Do you know that exit is a Latin word? It means: he/she/it goes out. It is posted everywhere you go. In Latin many verbs are formed by taking a base verb like go and adding a preposition as a prefix to enhance the meaning. If you want to look it up in a Latin dictionary, see: exeo, exire, exii, exitum. Those are its principal parts.
Joseph Epstein , in a 2004 edition of the Weekly Standard, wrote an article called “The Perpetual Adolescent,” in which he laments the acidic effects of our culture’s idealization of youth. “Youth is no longer viewed as a transitory state, through which one passes on the way from childhood to adulthood, but an aspiration, a vaunted condition in which, if one can only arrange it, to settle in perpetuity.” The effects have been far-reaching, evidenced in clothing, music, television, politics, and economics.
Consider marketing. Epstein asserts that market forces “strongly encourage the mythical dream of perpetual youthfulness. The promise behind 95 percent of all advertising is that of recaptured youth, whose deeper promise is lots more sex yet to go. The ads for the $5,000 wristwatch, the $80,000 car, the khakis, the vodka, the pharmaceuticals to regrow hair and recapture ardor, all whisper display me, drive me, wear me, drink me, swallow me, and you stop the clock–youth, Baby, is yours.” But one is left asking, what is the real cost?
The idealization of adolescence has most certainly impacted education. Epstein writes that it is “degrading for a culture at large to want to be younger. The tone of national life is lowered, made less rich. The first thing lowered is expectations, intellectual and otherwise.” In a dumbed-down culture made all the more dumb by its adoration of youth, classical Christian education insists that there is an ideal not of immaturity but of maturity. This ideal of mature adulthood is filled with joy and laughter. But it is not the giddiness of a giggling girl. It has not the hallmarks of the irresponsibility of youth but of the intellectual seriousness and experiential courage of real adulthood.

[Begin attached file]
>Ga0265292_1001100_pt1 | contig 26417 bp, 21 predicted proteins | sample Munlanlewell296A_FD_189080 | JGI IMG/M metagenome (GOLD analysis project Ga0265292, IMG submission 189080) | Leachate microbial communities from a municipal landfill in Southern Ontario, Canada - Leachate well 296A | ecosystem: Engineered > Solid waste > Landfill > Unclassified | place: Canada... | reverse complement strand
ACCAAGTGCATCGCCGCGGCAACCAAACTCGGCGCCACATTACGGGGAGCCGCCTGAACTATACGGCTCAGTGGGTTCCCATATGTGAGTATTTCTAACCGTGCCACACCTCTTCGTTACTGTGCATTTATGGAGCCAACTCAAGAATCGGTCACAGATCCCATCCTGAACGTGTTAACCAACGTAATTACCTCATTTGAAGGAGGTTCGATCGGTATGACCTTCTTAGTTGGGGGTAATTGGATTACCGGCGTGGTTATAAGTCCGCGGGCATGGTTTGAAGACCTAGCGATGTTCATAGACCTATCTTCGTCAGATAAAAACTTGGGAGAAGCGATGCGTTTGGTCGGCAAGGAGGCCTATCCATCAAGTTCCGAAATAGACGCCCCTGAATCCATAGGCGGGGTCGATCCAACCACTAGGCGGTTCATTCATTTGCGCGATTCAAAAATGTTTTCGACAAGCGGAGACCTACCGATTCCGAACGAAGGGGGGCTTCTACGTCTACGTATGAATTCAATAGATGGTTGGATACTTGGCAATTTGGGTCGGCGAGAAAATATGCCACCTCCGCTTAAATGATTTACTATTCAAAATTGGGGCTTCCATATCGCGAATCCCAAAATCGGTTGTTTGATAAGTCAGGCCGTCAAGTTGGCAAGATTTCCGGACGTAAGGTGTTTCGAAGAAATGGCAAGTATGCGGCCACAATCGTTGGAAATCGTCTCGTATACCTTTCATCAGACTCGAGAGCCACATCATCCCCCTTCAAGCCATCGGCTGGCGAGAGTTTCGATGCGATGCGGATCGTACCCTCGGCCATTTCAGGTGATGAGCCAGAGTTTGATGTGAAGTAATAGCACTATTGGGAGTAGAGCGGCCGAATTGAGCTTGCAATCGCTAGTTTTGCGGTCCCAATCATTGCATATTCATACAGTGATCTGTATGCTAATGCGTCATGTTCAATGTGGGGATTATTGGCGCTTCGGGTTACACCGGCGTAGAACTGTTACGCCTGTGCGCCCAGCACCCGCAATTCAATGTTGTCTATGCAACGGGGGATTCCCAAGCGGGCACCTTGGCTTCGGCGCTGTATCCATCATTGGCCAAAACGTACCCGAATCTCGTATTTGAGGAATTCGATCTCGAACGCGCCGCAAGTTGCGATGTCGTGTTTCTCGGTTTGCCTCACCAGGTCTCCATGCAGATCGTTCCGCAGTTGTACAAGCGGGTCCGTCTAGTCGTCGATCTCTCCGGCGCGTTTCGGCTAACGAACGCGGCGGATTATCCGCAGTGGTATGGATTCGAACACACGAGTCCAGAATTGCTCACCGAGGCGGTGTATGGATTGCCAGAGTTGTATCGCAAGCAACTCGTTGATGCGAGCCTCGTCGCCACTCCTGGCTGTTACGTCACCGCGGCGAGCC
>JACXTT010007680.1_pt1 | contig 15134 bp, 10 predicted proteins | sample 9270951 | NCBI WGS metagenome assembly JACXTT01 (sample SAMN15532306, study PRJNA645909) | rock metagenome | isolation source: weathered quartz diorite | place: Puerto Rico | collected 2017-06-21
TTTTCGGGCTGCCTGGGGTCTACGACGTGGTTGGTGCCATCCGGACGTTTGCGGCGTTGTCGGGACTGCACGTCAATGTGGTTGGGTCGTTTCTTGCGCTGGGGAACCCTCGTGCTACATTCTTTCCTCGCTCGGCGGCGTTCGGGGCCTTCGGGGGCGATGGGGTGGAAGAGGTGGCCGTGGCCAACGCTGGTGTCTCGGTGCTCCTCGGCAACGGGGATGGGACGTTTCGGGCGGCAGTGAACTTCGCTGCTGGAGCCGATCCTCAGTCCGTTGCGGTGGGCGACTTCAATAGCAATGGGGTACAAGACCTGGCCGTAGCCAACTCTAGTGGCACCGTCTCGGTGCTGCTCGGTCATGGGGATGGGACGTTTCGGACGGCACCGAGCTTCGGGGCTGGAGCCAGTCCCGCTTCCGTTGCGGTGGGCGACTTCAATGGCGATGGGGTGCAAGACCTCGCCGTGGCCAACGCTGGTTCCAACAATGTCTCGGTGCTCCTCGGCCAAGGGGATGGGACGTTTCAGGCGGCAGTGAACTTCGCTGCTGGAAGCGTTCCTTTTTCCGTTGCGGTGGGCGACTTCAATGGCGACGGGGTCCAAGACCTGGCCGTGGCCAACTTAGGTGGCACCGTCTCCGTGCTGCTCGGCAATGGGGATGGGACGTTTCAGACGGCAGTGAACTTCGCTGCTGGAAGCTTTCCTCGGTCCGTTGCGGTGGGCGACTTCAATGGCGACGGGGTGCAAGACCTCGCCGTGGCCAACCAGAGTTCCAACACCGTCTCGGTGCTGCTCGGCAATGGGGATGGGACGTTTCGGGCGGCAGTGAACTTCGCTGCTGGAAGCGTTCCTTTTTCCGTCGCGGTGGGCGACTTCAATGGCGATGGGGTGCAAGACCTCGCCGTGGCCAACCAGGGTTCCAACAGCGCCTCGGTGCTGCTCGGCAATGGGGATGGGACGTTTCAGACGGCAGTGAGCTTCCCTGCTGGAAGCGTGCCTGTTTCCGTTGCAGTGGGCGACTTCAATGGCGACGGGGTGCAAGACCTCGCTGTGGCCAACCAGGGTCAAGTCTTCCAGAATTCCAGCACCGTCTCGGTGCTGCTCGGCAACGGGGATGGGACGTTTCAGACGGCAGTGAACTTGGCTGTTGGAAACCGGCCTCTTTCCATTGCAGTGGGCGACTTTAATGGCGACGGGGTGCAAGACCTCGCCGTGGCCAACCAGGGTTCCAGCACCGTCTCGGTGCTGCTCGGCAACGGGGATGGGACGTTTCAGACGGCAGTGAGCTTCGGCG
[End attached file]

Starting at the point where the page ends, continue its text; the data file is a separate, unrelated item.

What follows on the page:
St. Paul wrote in the 4th chapter of Ephesians of the day when “we should no longer be children,” but instead grow up into the image of the ideal Person, that of Christ Jesus. Classical education aspires to shape young people, through the rigors of grammar, logic and rhetoric, into their true goal – being conformed to the real grown-up who embodies everything we hope to be, Jesus.
Regents Academy aspires to aid parents who are aiming for this goal and produce grown-ups who reason well, think clearly, speak winsomely, know when to laugh, skillfully carry on conversation about consequential matters, and are not easily lured toward deadening triviality by the siren song of the promises of perpetual youth.
I feel very privileged to join you on this journey. We are together doing something quite counter-cultural. We are resisting the constant cultural undertow toward what Epstein calls perpetual adolescence. We are pointing our children toward real maturity.
If you’re like me, you don’t feel as young as you used to. We don’t look it either. But maybe that’s all right.